Sarah Breedlove was not the type to crawl up into the fetal position when tragedy struck. Sarah’s parents celebrated the birth of their first child not born into slavery–but not for long. First Sarah’s mother died. Her father remarried–and died. An orphan, Sarah went to live with her sister and her abusive husband. To escape the abuse Sarah married Moses Williams, but soon after the birth of their daughter Moses died.
There are some people who under similar circumstances might turn from God or throw themselves into the deep end of a pool having not learned to swim. Sarah Breedlove was not this sort.
All the way to St. Louis with her young daughter squirming on her lap Sarah fought the urge to scratch her itchy scalp (or at least that’s how I imagine it). After years of lye soap and nerves Sarah suffered from dandruff so severe she was balding. Not a good look for a future millionaire, but I get ahead of myself.
Sarah’s brothers owned a barber shop in St. Louis in which Sarah learned about hair care. She found work as a washerwoman, vowing to save her dollar a day pay for an education. Fate used her itchy scalp in another way. Sarah took a job on commission selling for another black hair care entrepreneur (capitalism has its success stories) ANNIE TURNBO MALONE.
Sarah moved to Denver and married a newspaper and advertising man who encouraged her passion and helped her develop an advertising campaign for her new mail order company. Madame C. J. Walker as Sarah was now called traveled the country with her husband selling not only her hair care products but the idea that African American women could be the captains of their lives even in a time of lynchings, poverty and prejudice. She recognized that even in the turbulent times she lived that hard work and good marketing smashed glass ceilings.
Sarah hired women. This is key. She didn’t bemoan the fact that men hired men. She hired women. She trained them to be “beauty culturalists.” She organized clubs and rallies for women who aspired to greatness. Here was a rare woman not threatened by other women. Sarah bred love wherever she went. She even hired the first licensed black architect in New York VERTNER TANDY to build her mansion.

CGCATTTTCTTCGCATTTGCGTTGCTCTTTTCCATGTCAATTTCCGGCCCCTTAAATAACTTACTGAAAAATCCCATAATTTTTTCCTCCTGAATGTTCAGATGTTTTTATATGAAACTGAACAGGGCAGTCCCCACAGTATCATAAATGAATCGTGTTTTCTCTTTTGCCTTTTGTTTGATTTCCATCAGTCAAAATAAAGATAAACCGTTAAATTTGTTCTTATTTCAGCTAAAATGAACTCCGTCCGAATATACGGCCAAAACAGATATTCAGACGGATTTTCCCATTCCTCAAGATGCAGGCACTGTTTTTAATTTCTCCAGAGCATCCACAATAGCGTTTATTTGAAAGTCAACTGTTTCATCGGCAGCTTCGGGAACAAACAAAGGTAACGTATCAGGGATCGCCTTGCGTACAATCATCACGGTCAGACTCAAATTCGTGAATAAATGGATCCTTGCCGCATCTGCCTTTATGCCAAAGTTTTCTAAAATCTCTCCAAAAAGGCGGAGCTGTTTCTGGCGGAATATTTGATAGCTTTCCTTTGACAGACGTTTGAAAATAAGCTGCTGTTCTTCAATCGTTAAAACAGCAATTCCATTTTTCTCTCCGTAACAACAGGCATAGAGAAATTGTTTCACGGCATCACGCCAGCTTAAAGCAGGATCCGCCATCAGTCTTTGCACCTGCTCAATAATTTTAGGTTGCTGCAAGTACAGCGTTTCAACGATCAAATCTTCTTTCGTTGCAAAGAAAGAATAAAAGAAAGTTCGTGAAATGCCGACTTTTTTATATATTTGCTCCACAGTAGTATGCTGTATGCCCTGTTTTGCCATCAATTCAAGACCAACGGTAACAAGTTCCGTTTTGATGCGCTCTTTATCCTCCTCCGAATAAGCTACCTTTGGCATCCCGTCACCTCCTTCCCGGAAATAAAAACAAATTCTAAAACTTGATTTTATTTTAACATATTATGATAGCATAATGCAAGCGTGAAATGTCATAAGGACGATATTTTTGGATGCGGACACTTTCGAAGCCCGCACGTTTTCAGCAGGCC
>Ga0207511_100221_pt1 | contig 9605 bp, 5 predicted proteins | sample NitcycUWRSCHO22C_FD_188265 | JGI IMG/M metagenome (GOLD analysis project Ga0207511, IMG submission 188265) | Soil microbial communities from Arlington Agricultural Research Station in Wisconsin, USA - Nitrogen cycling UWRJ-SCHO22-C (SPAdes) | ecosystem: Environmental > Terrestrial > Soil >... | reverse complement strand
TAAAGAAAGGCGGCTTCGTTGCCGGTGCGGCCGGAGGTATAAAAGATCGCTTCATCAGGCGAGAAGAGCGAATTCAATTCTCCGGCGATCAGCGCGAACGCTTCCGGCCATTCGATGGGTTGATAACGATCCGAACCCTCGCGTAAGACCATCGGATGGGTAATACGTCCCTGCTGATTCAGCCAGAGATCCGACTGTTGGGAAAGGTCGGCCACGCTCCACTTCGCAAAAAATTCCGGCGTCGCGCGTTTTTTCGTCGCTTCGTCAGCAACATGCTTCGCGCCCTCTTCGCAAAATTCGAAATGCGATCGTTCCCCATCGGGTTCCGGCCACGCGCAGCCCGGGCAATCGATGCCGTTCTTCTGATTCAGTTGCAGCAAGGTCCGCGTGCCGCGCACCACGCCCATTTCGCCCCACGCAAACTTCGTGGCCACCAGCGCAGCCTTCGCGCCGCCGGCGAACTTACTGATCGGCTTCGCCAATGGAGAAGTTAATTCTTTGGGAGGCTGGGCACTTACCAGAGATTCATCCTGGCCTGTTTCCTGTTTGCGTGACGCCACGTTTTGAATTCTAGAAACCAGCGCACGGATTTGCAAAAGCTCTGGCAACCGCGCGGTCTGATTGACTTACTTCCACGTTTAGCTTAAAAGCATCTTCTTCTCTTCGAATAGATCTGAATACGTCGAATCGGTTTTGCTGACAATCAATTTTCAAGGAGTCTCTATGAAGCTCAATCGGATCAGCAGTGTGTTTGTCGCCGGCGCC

One might wonder if Sarah only helped other women because it helped her company, but that was not the case. Sarah stressed to her women followers the essential thing to a life well-lived: helping others. She threw herself into politics, but more importantly threw her money into philanthropy, donating much of her wealth to orphanages and campaigns against lynching. Some say the Civil War wasn’t about slavery, but boy, it was. Think of the sorry state of Indians on reservations. They got some land. Black Americans were given something better and more powerful: a political voice. It’s been a roller coaster ride for sure and not a perfectly safe ride, but look at Madame Walker.
Sarah never waited or asked why me? (maybe she did sometimes but never let the why paralyze her). Sometimes, most times, it’s better to look at heroes than problems. Sarah Breedlove lost so much and came from so little. Plagued with dandruff (something that might send a lesser lady into hiding) she never said I can’t do this because I’m black and I’m a woman and I’m an orphan and I’m poor and uneducated.
Sarah washed other people’s dirty underthings, healed other people’s scalps and hearts and died a rich woman. The first African American woman millionaire was Madam C. J. Walker.